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  • Scenes of Subjection: Terror, Slavery, and Self-Making in Nineteenth-Century America, and: Soul: Black Power, Politics, and Pleasure
  • Fred Moten (bio)
Scenes of Subjection: Terror, Slavery, and Self-Making in Nineteenth-Century America. By Saidiya V. Hartman. New York: Oxford University Press, 1997; 296 pp. $19.95 cloth, $50.00 paper.
Soul: Black Power, Politics, and Pleasure. Edited by Monique Guillory and Richard C. Green. New York: New York University Press, 1998; 320 pp. $45.00 cloth, $19.00 paper.

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Between looking and being looked at, spectacle and spectatorship, enjoyment and being enjoyed, moves the economy of what Saidiya V. Hartman calls hypervisibility. Her extraordinary new book, Scenes of Subjection, allows us to think about this hypervisibility in relation to musical obscurity and to questions of tone and rhythm. Hartman opens us to the problematics of everyday ritual, the stagedness of the violently (and sometimes amelioratively) quotidian—the essential drama of black life, as Zora Neale Hurston might say. She shows how narrative always echoes and redoubles this dramatic interenactment of “contentment and abjection,” and she explores the massive discourse of the cut, of rememberment and redress, that we always hear in narratives where blackness marks simultaneously the performance of the object and the performance of humanity. She allows us to ask: What do objectification and humanization—both of which can be conceived in relation to certain notions of subjection—have to do with the essential historicity, the quintessential modernity, of black performance? This is a double ambivalence that requires, above all, some thinking about the opposition of spectacle and routine, violence and pleasure. This thinking is Hartman’s domain.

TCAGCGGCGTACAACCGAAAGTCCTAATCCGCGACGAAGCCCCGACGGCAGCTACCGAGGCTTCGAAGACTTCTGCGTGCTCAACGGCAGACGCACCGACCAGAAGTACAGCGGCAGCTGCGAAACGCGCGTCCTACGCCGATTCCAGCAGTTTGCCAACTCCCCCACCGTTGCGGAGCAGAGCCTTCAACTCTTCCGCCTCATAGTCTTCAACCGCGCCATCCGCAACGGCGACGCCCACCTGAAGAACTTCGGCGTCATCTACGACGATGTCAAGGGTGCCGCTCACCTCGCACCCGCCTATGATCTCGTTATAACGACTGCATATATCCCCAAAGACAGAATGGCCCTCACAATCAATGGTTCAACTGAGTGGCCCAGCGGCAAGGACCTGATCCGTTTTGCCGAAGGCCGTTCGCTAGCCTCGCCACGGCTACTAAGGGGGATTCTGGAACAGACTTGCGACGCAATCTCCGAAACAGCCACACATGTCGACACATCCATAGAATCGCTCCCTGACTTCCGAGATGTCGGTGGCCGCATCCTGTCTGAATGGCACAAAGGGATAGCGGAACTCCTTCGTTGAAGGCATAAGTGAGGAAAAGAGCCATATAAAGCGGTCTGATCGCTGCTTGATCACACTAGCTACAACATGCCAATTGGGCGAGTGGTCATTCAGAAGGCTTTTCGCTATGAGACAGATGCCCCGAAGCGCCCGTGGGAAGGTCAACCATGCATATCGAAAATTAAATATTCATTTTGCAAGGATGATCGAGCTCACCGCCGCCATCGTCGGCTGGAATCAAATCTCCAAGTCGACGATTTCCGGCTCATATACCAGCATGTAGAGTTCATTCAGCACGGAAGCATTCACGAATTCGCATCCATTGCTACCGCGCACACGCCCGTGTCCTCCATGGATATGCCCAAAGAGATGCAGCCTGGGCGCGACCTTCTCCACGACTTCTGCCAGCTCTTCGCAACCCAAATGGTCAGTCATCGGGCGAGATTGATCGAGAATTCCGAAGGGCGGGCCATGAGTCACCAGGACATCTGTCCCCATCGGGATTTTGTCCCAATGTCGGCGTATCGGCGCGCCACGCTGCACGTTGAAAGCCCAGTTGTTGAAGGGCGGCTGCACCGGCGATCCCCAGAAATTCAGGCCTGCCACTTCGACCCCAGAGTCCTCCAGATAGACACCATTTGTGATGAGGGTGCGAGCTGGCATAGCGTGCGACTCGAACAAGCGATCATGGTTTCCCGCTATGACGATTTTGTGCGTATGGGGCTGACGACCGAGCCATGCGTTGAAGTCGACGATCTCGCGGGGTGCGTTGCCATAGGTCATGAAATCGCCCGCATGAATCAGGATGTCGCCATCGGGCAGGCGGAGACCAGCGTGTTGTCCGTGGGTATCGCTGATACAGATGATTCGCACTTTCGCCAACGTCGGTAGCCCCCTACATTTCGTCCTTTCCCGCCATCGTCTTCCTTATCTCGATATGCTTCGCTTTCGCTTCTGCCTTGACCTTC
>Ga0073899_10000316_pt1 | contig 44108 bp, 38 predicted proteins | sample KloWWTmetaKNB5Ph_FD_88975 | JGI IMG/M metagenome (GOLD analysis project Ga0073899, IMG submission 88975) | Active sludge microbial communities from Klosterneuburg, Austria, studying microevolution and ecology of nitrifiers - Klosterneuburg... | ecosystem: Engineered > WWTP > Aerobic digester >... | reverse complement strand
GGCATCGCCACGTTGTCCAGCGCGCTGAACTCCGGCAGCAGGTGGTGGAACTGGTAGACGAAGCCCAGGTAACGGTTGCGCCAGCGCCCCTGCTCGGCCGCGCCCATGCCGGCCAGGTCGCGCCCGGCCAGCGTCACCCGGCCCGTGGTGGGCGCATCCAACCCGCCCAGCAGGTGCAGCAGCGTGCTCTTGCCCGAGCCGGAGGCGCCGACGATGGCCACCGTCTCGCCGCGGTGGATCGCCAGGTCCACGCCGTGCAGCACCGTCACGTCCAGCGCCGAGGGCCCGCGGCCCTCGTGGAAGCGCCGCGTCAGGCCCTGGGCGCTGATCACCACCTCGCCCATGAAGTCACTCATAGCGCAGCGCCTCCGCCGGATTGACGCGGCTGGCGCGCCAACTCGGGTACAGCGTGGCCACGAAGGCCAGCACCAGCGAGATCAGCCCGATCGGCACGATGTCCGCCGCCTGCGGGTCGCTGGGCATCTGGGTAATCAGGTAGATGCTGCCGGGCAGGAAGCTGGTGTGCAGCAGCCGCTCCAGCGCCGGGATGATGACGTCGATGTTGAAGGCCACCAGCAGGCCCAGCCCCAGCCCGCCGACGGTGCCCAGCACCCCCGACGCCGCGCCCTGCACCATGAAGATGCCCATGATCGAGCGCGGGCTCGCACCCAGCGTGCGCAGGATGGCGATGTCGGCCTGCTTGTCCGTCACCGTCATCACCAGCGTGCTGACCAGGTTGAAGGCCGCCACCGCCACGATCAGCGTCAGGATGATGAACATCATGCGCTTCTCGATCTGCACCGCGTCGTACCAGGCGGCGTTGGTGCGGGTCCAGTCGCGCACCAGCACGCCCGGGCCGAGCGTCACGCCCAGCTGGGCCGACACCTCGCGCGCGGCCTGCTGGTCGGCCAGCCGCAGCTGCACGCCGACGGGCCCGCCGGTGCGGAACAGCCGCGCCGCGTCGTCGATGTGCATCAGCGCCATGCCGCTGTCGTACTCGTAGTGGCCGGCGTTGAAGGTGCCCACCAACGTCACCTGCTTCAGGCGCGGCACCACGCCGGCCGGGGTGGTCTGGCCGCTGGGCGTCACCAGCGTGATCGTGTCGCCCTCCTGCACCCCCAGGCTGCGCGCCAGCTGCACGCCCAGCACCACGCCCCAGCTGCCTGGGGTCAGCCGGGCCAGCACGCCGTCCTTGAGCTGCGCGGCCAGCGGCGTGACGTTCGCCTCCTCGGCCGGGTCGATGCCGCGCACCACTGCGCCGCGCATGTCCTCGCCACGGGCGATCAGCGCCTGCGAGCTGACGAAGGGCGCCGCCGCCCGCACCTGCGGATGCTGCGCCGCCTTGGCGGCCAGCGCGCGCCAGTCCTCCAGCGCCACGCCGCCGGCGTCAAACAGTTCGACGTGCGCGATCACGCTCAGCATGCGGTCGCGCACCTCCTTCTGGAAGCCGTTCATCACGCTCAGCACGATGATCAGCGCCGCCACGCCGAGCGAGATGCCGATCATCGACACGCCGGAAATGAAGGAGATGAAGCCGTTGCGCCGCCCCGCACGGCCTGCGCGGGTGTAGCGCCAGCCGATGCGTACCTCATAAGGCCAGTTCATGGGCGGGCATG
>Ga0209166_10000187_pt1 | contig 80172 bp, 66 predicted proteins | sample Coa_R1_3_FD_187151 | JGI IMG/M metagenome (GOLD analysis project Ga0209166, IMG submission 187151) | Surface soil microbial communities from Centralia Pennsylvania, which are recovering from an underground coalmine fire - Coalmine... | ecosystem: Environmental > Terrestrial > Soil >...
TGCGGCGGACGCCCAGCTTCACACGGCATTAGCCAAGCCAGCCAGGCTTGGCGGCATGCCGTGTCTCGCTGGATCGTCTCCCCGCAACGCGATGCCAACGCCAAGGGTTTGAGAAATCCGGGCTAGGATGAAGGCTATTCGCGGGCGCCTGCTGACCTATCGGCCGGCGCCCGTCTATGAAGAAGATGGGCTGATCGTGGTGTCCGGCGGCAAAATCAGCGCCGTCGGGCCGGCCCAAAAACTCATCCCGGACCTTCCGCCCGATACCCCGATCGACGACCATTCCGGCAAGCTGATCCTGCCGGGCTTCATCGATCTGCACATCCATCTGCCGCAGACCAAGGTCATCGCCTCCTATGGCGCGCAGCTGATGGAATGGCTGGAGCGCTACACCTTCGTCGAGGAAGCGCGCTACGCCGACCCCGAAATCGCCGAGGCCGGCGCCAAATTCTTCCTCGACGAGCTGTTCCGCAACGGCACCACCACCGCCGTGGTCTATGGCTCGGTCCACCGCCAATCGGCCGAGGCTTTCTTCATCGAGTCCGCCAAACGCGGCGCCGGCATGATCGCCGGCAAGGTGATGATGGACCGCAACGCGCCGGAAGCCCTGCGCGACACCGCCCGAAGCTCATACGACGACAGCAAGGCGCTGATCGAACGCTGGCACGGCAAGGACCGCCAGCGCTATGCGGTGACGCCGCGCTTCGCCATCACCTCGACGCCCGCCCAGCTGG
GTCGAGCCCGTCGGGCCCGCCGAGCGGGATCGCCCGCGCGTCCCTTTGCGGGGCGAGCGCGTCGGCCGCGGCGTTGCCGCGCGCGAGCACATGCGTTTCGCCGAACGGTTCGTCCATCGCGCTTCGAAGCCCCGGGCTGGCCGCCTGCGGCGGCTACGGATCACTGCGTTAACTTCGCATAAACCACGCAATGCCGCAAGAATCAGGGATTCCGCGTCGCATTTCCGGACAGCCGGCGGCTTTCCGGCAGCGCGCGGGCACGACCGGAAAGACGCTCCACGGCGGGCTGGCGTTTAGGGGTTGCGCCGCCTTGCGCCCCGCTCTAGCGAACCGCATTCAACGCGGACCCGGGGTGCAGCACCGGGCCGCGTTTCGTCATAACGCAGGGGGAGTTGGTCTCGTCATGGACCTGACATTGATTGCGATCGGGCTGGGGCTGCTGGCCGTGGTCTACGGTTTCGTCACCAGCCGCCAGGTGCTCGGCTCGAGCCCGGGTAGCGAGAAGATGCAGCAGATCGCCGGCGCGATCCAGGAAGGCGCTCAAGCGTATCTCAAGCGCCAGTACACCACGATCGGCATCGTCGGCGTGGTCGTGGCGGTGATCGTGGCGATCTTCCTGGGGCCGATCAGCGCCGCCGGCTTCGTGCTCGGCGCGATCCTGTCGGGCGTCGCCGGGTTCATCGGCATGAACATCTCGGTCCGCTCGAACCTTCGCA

A critique of the subject animates Hartman’s book. The book bears the trace, therefore, of a movement we associate with Althusser and Foucault and, more recently, with Judith Butler and Wendy Brown. In their work, the call to subjectivity is understood also as a call to subjection and subjugation. Appeals for redress to the state or citizenship, as well as modes of radical performativity and/or subversive impersonation, are always already embedded in the structure they would escape. But Hartman also moves in another tradition that forces another kind of questioning. Is every critique of humanity also a necessary assertion of humanity? One way to look at this is as the question of Hegel—one [End Page 169] operating at the level of the content and form of the phenomenology of spirit. Another way to look at it, however, is as a certain prefigurative echo and disruption of Hegel that is encoded in the material relation of masters and slaves that provides, for Hegel, the “grounding figure” of that phenomenology. Hartman examines narratives of these material encounters and the modes of quotidian performance that they engender. In so doing she forces us to consider, again, the ways in which critiques of the human are always already assertions of the human, just as the movement into subjectivity is always already a movement into subjection. How the one ameliorates or redresses the other is a central question for Hartman.

The best person to consult on all of this is Frederick Douglass; the best place to consult him is in his narratives and, particularly, in the moments when he describes/echoes black (musical/dance) performance. But this is to move in the tradition of reading Douglass that conflates his story with the story of slavery/freedom. To make him thus emblematic is, in some way, to parallel that Hegelian self-projection by which the phenomenology of spirit, in its universality, is conflated with The Phenomenology of Spirit. In order to sidestep this problematic, Hartman both has to avoid and arrive at Douglass, must both return to and repress him.

Everything moves, for Hartman, after the fact of what opens her text, an opening decision not to reproduce what she calls Douglass’s “primal scene,” the horrific and spectacular beating of his Aunt Hester. Rather she chooses “to look elsewhere and consider those scenes in which terror can hardly be discerned—slaves dancing in the quarters, the outrageous darky antics of the minstrel stage, the constitution...